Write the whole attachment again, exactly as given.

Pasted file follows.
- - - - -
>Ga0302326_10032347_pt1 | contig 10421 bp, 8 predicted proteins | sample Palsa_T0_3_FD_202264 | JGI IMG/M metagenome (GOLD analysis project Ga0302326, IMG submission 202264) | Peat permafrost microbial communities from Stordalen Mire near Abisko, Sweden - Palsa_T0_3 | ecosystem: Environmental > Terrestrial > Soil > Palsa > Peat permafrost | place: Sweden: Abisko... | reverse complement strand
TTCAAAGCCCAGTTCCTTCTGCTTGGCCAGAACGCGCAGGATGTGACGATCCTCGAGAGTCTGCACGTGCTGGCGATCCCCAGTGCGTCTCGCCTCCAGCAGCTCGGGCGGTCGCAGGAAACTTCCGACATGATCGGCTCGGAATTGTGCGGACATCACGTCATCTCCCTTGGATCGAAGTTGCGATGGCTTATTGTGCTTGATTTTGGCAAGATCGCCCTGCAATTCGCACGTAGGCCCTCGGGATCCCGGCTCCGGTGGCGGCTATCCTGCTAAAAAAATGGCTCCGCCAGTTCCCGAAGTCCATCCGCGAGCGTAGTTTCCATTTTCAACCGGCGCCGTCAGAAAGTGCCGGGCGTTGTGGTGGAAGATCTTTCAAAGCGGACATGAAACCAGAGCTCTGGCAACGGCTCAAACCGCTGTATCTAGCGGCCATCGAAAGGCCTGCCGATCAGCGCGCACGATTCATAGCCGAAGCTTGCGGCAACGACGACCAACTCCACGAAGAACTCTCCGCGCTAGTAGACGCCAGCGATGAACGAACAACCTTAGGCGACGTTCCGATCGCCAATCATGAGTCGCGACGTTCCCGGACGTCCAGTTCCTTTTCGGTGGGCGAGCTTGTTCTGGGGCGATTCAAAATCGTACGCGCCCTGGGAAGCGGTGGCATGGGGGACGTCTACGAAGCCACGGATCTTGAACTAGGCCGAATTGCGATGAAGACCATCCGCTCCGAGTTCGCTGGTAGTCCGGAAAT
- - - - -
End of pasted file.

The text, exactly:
>Ga0302326_10032347_pt1 | contig 10421 bp, 8 predicted proteins | sample Palsa_T0_3_FD_202264 | JGI IMG/M metagenome (GOLD analysis project Ga0302326, IMG submission 202264) | Peat permafrost microbial communities from Stordalen Mire near Abisko, Sweden - Palsa_T0_3 | ecosystem: Environmental > Terrestrial > Soil > Palsa > Peat permafrost | place: Sweden: Abisko... | reverse complement strand
TTCAAAGCCCAGTTCCTTCTGCTTGGCCAGAACGCGCAGGATGTGACGATCCTCGAGAGTCTGCACGTGCTGGCGATCCCCAGTGCGTCTCGCCTCCAGCAGCTCGGGCGGTCGCAGGAAACTTCCGACATGATCGGCTCGGAATTGTGCGGACATCACGTCATCTCCCTTGGATCGAAGTTGCGATGGCTTATTGTGCTTGATTTTGGCAAGATCGCCCTGCAATTCGCACGTAGGCCCTCGGGATCCCGGCTCCGGTGGCGGCTATCCTGCTAAAAAAATGGCTCCGCCAGTTCCCGAAGTCCATCCGCGAGCGTAGTTTCCATTTTCAACCGGCGCCGTCAGAAAGTGCCGGGCGTTGTGGTGGAAGATCTTTCAAAGCGGACATGAAACCAGAGCTCTGGCAACGGCTCAAACCGCTGTATCTAGCGGCCATCGAAAGGCCTGCCGATCAGCGCGCACGATTCATAGCCGAAGCTTGCGGCAACGACGACCAACTCCACGAAGAACTCTCCGCGCTAGTAGACGCCAGCGATGAACGAACAACCTTAGGCGACGTTCCGATCGCCAATCATGAGTCGCGACGTTCCCGGACGTCCAGTTCCTTTTCGGTGGGCGAGCTTGTTCTGGGGCGATTCAAAATCGTACGCGCCCTGGGAAGCGGTGGCATGGGGGACGTCTACGAAGCCACGGATCTTGAACTAGGCCGAATTGCGATGAAGACCATCCGCTCCGAGTTCGCTGGTAGTCCGGAAAT